Up-Play, Downplay, All Around Play

President Trump partook in a town hall with undecided voters at the National Constitution Center in Philadelphia this past Tuesday. This was sponsored by ABC News and moderated by George Stephanopoulos. The participants asked him questions on important issues like the pandemic, law and order, health care and immigration. This setting was different from his rallies in that it was a more intimate setting (participants were tested for COVID-19, spread apart across the room and were wearing masks) and did not contain the admiration and applause that typically accompanies the large crowds of people that come to see him in arenas. While I do give credit to Trump for doing the town hall since Biden had not done this at that point, there are important takeaways that I found important.  

It seemed as if the President kept using the same talking points that he has with almost every media outlet and repeated himself several times throughout the town hall. While he blames mostly China and the Democrats, there was no accountability for his actions and the failures of him and those that he likes in his administration. Sure, it is correct that China is to blame for the COVID-19 pandemic, but there is also blame to go around to the federal government, CDC and the WHO for not taking this seriously in the beginning and creating so much uncertainty with how we should handle the presence of the coronavirus. In addition, Trump continues to maintain a false sense of reality, not only saying that he has done more for the country than anyone with issues in which he has miserably failed, but also with statements that he has said in the past that have been recorded. I am specifically referring to his comments about Senator John McCain at the beginning of his campaign for the 2016 election as well as his interviews with Bob Woodward (there is enough blame to go around between Woodward and Trump, but that’s a different story for a different day). Trump also said that he has never had a problem with race, but seems to conveniently forget that he has said disparaging comments about the Central Park Five and had a housing discrimination lawsuit against one of his company’s housing developments in the past.

It is ironic that Trump ran on the credo that he was going to “drain the swamp” and that his appeal was that he was anti-establishment and not a typical politician. However, I noticed that most responses to the voters’ question did not contain a plan to move forward, which can be typical of politicians. He spouted his opinions about issues and what has been done in the past. While it’s important to focus on what was done previously to show how he thinks his administration is a stable, well-oiled machine, it is also important to point out the future plans you have for your citizens.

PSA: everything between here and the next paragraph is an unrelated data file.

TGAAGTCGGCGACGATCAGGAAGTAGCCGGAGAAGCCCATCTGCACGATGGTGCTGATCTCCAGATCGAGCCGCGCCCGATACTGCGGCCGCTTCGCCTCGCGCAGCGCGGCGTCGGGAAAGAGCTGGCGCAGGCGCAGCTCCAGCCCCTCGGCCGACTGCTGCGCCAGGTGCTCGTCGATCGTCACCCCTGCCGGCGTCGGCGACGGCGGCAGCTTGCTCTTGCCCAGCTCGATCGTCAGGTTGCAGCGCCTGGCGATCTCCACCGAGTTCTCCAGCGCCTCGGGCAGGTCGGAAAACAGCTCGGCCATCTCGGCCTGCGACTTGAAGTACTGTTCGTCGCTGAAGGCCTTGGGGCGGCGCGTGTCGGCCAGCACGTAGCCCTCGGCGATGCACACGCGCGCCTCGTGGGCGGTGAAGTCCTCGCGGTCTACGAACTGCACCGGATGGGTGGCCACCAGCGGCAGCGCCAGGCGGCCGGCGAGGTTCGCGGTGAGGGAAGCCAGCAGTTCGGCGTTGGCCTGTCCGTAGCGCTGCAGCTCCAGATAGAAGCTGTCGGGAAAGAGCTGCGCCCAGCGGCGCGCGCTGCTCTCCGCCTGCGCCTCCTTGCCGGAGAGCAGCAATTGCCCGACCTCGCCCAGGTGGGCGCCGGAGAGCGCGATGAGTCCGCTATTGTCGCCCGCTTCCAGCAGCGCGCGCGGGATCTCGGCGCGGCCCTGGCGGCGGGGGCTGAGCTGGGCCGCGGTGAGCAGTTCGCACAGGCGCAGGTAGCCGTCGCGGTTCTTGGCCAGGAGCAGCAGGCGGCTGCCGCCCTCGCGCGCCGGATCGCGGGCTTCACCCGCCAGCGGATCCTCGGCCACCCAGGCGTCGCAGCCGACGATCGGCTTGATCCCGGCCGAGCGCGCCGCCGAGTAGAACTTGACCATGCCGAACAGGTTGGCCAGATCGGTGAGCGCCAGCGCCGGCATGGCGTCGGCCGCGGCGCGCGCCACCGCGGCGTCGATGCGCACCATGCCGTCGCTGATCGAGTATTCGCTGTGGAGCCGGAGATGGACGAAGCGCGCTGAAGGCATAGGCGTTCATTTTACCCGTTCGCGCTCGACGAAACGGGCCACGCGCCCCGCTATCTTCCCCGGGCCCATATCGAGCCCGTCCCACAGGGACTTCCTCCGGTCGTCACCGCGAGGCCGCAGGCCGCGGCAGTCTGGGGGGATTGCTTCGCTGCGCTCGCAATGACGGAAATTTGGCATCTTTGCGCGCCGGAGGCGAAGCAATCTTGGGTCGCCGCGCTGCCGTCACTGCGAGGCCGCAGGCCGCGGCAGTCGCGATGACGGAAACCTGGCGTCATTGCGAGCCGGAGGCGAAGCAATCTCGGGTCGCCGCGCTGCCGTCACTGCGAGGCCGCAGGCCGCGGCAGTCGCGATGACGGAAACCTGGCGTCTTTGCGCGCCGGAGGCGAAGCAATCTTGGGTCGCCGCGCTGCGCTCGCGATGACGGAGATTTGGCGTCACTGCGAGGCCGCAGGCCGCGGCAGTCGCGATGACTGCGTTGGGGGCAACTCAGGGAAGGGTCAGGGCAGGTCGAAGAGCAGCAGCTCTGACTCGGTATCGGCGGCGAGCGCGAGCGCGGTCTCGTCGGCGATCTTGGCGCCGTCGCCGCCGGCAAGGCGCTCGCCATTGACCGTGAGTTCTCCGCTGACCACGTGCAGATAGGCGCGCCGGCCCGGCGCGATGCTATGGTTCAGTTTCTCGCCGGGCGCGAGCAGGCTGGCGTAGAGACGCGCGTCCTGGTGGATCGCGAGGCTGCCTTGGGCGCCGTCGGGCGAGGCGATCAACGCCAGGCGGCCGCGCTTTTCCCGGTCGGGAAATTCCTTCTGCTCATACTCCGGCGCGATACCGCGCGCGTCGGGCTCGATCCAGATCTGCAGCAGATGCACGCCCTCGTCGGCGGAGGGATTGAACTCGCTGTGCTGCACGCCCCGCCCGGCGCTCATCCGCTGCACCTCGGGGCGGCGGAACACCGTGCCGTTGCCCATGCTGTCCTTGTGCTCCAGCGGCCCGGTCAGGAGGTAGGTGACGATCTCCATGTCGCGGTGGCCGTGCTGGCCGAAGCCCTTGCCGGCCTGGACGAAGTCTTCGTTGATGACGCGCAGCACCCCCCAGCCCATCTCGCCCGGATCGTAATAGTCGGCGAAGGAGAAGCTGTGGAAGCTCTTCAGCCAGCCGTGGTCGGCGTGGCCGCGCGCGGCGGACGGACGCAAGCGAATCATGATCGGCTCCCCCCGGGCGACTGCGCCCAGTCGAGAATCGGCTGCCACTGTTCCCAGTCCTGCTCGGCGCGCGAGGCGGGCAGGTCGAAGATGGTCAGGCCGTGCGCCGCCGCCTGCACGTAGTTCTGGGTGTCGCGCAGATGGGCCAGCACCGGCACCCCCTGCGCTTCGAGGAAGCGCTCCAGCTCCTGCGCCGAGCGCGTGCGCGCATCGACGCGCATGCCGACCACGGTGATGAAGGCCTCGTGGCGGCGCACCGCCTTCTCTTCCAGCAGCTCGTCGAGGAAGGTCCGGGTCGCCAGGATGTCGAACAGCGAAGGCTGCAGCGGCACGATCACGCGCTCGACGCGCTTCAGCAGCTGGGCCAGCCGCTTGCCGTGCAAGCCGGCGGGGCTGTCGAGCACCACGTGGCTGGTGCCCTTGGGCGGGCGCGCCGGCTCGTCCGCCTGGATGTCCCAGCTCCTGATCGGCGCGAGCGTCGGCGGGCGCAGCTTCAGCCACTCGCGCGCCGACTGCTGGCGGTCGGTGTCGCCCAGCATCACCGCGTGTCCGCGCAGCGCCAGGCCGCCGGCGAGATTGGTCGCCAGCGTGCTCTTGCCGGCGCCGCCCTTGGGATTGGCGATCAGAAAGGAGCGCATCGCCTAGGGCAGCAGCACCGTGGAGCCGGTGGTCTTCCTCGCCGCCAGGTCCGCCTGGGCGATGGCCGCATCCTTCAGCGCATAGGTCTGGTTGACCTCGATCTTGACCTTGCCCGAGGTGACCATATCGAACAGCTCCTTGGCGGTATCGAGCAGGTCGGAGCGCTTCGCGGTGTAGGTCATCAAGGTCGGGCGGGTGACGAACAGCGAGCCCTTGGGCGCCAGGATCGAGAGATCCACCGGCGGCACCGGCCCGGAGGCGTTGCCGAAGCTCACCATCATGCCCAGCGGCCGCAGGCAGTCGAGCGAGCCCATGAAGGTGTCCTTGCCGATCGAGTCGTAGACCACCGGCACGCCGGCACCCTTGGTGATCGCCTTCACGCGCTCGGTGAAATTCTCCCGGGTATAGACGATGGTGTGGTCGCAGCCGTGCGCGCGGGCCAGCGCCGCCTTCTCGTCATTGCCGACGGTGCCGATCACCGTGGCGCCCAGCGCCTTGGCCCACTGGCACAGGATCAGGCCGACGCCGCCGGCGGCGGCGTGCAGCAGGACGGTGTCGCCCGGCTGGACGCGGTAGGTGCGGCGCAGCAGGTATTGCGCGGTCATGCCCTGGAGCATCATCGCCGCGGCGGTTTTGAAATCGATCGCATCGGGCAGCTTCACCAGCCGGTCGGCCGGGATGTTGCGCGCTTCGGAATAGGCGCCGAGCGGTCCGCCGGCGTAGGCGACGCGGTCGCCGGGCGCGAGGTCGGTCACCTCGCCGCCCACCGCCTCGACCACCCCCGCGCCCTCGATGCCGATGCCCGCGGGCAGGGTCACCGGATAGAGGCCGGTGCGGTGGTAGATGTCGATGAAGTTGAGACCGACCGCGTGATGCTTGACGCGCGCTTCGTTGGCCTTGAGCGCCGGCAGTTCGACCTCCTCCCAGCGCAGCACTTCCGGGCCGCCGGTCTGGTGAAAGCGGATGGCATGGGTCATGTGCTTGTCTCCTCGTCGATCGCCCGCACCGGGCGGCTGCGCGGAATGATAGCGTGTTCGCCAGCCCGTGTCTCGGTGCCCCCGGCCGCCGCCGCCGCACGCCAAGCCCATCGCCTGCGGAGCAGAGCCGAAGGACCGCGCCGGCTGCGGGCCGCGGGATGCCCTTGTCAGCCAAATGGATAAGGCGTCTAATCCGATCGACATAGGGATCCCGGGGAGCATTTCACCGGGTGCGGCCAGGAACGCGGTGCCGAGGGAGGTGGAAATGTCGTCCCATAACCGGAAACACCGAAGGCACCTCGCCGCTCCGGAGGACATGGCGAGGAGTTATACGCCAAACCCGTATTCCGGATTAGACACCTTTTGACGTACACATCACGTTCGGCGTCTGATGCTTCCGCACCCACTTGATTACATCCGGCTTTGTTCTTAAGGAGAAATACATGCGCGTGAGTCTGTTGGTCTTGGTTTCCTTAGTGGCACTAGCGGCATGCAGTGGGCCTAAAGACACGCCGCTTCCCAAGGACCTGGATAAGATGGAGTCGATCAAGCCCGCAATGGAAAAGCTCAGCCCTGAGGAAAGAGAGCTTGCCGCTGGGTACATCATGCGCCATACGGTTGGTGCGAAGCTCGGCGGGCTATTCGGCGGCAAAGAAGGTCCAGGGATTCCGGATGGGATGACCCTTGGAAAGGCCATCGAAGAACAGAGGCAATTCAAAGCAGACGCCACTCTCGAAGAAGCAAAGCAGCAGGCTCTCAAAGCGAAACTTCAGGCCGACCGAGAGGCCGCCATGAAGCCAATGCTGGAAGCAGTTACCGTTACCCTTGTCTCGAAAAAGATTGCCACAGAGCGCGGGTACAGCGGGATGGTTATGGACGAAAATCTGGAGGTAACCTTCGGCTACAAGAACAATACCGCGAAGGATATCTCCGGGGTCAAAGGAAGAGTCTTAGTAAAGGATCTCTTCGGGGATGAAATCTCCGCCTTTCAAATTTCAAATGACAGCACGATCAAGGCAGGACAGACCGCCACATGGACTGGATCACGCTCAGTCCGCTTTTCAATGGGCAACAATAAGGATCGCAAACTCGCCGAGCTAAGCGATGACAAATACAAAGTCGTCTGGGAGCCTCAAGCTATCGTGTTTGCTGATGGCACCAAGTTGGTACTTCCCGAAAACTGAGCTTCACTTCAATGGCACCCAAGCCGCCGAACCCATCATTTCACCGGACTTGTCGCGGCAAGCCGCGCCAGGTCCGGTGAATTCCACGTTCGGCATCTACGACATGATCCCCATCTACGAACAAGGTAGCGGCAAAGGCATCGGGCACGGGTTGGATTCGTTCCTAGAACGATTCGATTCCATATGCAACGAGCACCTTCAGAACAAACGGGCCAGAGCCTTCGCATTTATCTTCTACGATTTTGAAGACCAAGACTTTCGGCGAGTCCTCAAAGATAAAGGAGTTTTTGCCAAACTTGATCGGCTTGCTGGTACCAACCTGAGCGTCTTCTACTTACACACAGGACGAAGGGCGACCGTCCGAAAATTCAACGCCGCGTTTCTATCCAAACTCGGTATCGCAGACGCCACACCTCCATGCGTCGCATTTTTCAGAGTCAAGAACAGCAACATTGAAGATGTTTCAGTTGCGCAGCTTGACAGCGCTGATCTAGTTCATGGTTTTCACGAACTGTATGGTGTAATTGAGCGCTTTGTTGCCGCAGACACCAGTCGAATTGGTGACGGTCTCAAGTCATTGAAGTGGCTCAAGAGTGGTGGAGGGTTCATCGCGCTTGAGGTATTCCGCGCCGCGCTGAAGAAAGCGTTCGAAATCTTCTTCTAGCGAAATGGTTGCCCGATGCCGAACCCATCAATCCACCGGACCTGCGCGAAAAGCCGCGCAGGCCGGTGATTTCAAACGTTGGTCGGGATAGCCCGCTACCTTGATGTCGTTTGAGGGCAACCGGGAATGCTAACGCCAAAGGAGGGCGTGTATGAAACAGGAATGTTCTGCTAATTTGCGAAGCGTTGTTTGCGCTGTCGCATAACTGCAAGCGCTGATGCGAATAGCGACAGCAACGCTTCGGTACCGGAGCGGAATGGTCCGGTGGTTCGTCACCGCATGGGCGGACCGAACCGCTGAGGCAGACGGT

I am not surprised by any means that the town hall ended up being combative between Trump and Stephanopoulos as well as Trump and the undecided voters. Alycee Block, one of the undecided voters from Philadelphia, had interrupted and asked him firmly to let her finish her question. I think it was appropriate for her to interrupt him as she felt as if he was not listening to her. This should be the way that constituents should speak to their elected officials if they feel that their government has failed them. He seems to forget that America is for the people and by the people. I also appreciated Pastor Carl Day’s questioning as he stood firm in his beliefs and what he wanted to ask President Trump. I understand the appeal that he is not a typical politician, but there is a time and place. This was not the time nor the place; he wouldn’t be such a divisive figure if he acted presidential more often.

Lastly, I think that George Stephanopoulos did a fantastic job moderating the town hall. While I may not completely agree with him politically, I appreciate his ability to fact check Trump in real time. I think that this sets a precedent for the moderators in the upcoming debates to fact check both candidates in real time, take them to task for any misinformation and keep the debate on track with cold, hard facts.

(Picture Courtesy of Freepik)

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